Most interviewers overvalue a candidate’s ability to get the job, rather than do the job. In the first five to ten minutes of an interview, first impressions and biases dominate the selection process. Unconsciously, interviewers make an emotional decision at this point, and then look for facts to justify this decision. With this first impression bias firmly in place, interviewers then branch off into a secondary decision-making process. This is where the going really gets rocky – because these decisions depend on the interviewers’ natural personality and decision-making style. These styles appear to break down into three basic groups:
- The most frequent is the “intuitive” interviewer. Intuitive interviewers tend to overvalue communication skills, intelligence, and self-confidence. They have a natural desire to make quicker decisions, so they don’t want to spend a lot of time interviewing candidates. It’s much easier for this type of interviewer to make quick gut-level decisions based on a few facts and a few rules. While they sometimes hire some very capable people, they also frequently hire people who are only partially competent. More frequently, they exclude great candidates for superficial reasons. Both errors occur because they haven’t made a balanced assessment of the candidate across real job needs. Intuitive interviewers have a few key indicators of success and weakness they use to determine competency. They then globalize these rules to make the hiring decision. (Some of the silliest I’ve heard recently: “must have played high school sports, then they’re coachable,” or “must have a military background, then they’re committed,” or “must not have military background, because they’re too rigid.”)
- If these hiring rules become more like box checking, without much thinking, I recategorize the interviewer’s classification to the “analytical” or “techie” style. This group overvalues experience, education, and skills.. They tend to hire solid people, but not superstars. Motivation is completely ignored. They forget (or never knew) that the best people don’t want to do exactly the same job – they want to be stretched and motivated. My suggestion for this group is to always reduce the qualifiers to the absolute minimum, and look for candidates who have demonstrated the ability to learn, grow, and perform in comparable situations.
- There’s another interviewing style that doesn’t have any rules. I call this type the “super-emotionals,” or “relationship” interviewers. They make decisions very quickly based on first impressions, and a decent resume. Style and personality are everything. Sometimes rational interviewers fall into this category if pressed for time, or if they’re just conducting a courtesy interview for someone else. Performance standards are non-existent. This type of interviewer overtalks, and underlistens. It’s the sales mode approach to interviewing and recruiting. The interviewer seems desperate, cheapening the job and putting candidates in control. If the person is ultimately hired, compensation is always higher than necessary. Results are always random, since no assessment ever took place.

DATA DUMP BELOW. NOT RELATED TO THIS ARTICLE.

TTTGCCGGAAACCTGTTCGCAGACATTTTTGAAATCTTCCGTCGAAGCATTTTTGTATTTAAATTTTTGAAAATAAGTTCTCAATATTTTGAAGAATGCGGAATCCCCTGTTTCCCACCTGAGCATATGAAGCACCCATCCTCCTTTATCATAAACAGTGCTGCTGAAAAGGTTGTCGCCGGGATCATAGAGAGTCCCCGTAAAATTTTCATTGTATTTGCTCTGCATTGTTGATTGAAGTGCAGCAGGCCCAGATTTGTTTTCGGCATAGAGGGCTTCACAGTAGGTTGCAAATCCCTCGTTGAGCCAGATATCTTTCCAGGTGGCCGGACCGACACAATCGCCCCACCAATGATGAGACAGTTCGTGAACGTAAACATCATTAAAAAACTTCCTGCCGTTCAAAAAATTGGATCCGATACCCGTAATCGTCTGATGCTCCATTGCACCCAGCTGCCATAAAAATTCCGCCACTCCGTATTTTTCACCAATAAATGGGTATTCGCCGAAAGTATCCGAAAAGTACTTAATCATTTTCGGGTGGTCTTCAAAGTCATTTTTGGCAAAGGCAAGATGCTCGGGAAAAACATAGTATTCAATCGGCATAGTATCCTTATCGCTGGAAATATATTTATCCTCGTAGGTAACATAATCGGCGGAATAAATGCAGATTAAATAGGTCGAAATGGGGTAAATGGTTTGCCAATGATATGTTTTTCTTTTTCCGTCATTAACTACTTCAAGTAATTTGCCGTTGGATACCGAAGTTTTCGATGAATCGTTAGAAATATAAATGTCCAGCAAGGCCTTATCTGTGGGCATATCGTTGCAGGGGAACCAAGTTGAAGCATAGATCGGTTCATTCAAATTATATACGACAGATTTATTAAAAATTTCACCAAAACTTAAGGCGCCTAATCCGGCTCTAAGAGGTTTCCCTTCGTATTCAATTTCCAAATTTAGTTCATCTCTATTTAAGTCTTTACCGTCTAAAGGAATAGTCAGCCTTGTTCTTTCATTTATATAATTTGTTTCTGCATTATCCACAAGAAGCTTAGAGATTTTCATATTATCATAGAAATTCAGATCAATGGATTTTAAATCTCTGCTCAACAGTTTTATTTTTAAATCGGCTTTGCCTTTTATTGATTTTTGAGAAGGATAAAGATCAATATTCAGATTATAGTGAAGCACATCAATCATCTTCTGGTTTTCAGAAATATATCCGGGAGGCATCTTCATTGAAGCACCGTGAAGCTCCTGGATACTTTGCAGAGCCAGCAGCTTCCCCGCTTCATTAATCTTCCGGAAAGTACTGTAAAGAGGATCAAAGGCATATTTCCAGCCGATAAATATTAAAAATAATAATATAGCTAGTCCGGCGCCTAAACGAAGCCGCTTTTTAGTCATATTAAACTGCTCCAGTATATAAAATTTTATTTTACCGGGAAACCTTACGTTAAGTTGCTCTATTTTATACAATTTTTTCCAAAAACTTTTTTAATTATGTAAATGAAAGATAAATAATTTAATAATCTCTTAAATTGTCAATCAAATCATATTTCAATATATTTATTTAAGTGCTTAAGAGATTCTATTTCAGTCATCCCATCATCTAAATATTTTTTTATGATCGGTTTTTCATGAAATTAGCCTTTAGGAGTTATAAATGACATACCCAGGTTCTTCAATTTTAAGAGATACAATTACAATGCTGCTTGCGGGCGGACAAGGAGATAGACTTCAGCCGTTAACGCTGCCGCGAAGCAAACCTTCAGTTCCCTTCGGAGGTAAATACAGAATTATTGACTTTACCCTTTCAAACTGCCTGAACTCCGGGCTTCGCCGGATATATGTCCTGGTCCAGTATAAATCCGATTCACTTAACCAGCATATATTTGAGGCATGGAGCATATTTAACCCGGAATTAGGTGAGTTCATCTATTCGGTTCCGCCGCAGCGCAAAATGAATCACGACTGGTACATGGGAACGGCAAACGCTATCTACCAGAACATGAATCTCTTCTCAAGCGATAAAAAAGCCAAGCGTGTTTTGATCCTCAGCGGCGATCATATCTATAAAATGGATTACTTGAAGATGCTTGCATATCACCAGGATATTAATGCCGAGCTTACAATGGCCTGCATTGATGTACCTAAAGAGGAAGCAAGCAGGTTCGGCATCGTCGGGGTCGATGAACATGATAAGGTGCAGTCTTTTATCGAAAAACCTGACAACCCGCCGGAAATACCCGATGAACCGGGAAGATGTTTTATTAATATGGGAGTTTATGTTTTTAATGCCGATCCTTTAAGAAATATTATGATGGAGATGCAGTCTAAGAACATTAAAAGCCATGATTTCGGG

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Dealing with these various styles can be very frustrating for a recruiter, whose personal success hinges upon the poor assessment skills of others. It was this frustration at having to do the same search more than once, particularly after well-qualified candidates were excluded from consideration for the wrong reasons, that started the search for a better solution that eventually became the POWER Hiring concept. I began to notice that those hiring managers who got it right shared a common characteristic: in each case, job needs were clearly understood. They developed a list of deliverables defining the real job, and these were prepared well before the interview. Other interviewers involved in the hiring decision were required to know these before the interview. This list of prioritized deliverables became the P in POWER, the Performance Profile. Their interviewing method was always to get detailed examples of comparable accomplishments – the results achieved and the process used to achieve them. As much time was spent on understanding the team and environment involved, as on personal accomplishments. We developed our four-question objective interview from this. It became the O in POWER, the objective evaluation. We named this style “performance-based” interviewing. Hiring managers generally adopted this performance-based interview approach through the method of trial and error. They expanded the intuitive interviewer’s narrow approach by looking at more than two or three traits to predict success – usually six to eight factors. This was combined with the techie style of fact-finding to ensure that their assessments were accurate. Less emphasis was placed on skills and competency and more on initiative, ability to learn, and achieving comparable results. Remaining neutral was critical to offset the natural tendency to become emotionally biased. Personality and fit was measured through job accomplishments, not by feelings. (This is the E in POWER – emotional control.) Over the years, I’ve trained my clients to use this system to help do a better job of hiring top talent. It’s also helped me do a better job of being a recruiter. On my first day as a recruiter, I was told that if I worked hard I would at least become an average biller (not a bad-looking goal at the time.) I was also informed that if I could manage and control my candidates. I could become a very good recruiter and a strong biller. If I wanted to be the best, however, I had to control and manage all aspects of the hiring process – not only my candidates, but also my clients. This was critical. I’m still working at it. Understanding how our clients make bad hiring decisions is the first step in helping them make good ones. <*SPONSORMESSAGE*>